- This topic has 1 reply, 2 voices, and was last updated 7 years ago by John Brandt.
March 7, 2016 at 6:32 pm #5545Dion ZammitParticipant
I would like to convert my basement into a studio and could use some advise working through some of the challenges. At one end of the basement, the furnace/laundry room are walled off. At the other end is a bathroom and my current 6'X12' music room. I want to turn the main part of the basement (approximately 18'X25' minus the stairway in one corner) into a "live room" and my current music room into the "control room." The walls are steel studs with drywall that was glued and screwed (and insulated). The ceiling is a dropped ceiling with a grid that rattles even when my bass amp is played at relatively low volume. The floor is cheap carpet (no padding) on top of old asbestos tile with concrete underneath it. I was thinking I'd remove the dropped ceiling, add insulation and screw 2"X2"s to the rafters and screw ceiling tiles to the 2"X2"s to fix the rattle problems. I may have to find a way to deaden the cold air return ducts too. Once I solve that problem, I can start with acoustic treatment for both rooms and would appreciate any suggestions you have. I also want to add a window between the control room and the live room and wonder if you have any advise as to what to do or not do for a window. I may build an isolation box or boxes for tracking guitar and bass or re-amping and could use some advise for that as well. I'm very handy, but I'm clueless when it comes to studio design and acoustic treatment.March 7, 2016 at 8:41 pm #5553John BrandtParticipant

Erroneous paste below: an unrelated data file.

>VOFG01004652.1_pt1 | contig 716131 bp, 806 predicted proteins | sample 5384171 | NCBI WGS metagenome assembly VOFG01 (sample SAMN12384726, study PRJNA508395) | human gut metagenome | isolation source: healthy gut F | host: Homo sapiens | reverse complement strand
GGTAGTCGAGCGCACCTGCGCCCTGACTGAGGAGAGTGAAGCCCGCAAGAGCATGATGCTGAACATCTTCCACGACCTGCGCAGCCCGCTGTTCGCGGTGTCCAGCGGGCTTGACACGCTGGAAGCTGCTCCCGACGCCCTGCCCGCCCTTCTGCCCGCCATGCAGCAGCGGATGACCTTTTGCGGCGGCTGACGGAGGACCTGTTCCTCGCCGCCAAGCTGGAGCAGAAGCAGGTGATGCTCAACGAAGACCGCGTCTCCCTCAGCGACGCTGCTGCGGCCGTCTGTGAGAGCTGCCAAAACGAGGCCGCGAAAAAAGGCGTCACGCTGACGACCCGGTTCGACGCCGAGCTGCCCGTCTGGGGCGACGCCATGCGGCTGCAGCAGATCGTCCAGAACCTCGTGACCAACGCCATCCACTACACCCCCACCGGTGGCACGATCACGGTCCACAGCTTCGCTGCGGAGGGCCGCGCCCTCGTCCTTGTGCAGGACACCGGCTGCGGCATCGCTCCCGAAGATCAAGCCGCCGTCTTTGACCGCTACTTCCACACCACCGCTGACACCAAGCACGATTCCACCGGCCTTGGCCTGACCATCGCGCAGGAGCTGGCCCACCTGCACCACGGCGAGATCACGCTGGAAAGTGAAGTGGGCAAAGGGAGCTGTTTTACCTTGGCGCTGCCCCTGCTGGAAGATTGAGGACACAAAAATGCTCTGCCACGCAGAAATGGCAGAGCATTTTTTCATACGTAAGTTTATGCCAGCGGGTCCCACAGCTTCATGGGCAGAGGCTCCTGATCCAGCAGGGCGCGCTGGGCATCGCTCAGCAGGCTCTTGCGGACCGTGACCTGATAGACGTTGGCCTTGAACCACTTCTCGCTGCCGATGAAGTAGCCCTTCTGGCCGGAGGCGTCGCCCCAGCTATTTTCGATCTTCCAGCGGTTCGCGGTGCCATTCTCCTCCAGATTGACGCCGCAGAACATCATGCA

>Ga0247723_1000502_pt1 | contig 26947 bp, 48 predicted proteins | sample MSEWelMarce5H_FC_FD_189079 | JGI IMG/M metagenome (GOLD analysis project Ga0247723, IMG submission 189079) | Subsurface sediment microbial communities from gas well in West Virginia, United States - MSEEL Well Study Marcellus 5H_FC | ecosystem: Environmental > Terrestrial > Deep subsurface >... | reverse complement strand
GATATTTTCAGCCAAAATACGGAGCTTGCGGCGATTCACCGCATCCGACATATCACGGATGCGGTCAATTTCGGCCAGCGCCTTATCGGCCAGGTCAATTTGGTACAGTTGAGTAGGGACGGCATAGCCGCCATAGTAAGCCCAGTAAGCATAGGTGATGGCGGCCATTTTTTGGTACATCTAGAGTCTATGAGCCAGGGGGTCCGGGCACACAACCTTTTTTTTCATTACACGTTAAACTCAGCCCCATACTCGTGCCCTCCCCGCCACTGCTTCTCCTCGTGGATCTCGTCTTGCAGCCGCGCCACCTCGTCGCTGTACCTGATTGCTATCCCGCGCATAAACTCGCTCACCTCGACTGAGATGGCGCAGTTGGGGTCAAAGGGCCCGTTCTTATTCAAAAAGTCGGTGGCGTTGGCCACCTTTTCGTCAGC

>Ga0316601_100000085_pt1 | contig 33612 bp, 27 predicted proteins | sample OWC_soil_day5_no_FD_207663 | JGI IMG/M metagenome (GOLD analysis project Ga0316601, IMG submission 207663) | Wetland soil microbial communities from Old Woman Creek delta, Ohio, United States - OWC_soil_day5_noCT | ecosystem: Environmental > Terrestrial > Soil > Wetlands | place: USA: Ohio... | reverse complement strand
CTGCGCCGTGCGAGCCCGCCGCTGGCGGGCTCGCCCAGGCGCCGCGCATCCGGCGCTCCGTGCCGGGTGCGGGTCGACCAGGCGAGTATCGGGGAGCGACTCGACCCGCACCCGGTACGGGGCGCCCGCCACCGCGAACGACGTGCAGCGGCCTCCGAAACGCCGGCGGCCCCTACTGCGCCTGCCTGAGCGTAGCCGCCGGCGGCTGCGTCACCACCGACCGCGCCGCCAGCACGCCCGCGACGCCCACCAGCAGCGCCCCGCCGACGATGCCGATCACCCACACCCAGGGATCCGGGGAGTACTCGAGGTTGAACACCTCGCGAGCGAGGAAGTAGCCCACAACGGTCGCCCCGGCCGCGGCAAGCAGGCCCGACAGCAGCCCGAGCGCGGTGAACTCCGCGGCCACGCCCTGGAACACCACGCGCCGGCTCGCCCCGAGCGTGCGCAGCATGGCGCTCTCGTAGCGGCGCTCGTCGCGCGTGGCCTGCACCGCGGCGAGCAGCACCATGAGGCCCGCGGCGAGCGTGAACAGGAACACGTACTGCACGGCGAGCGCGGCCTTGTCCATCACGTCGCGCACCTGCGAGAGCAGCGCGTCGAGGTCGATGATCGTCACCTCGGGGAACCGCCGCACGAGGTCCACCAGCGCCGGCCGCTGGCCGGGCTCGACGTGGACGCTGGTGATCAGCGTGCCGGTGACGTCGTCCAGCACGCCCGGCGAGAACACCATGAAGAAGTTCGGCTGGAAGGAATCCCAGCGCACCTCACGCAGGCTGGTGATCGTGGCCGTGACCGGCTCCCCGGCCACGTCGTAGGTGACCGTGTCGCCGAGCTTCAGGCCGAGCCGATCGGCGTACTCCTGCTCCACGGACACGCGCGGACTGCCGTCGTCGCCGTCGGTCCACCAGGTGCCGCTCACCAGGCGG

You have some great ideas for the ceiling... Be careful using the 6 x 12 room... it has common denominators!!
You should change the dimensions of the future control room to eliminate coincidental resonances in the space. Treatment can not fix those issues. It helps, but does not 'fix'.
I would recommend that you research the level of sound proofing that you require. See my resources page and download "How To Find How Much Isolation You Need", along with anything else that you would like. 🙂
CR / TR sight lines and symmetry:
Sight lines are very important during production... but a CCTV camera and video monitor can often be better than a window. It is very important to maintain symmetry in the control room, but NOT in the tracking room. Form follows function.
I would not recommend iso-boxes for guitar re-amping. Use a real room! You'll have low frequency issues if you do and the recorded speaker never sounds like it does in the open room. You'll probably need a good isolated booth and I would recommend that you contact me or any other reputable studio designer for some plans. 😉 - It's a lot cheaper than trying and failing. 😛
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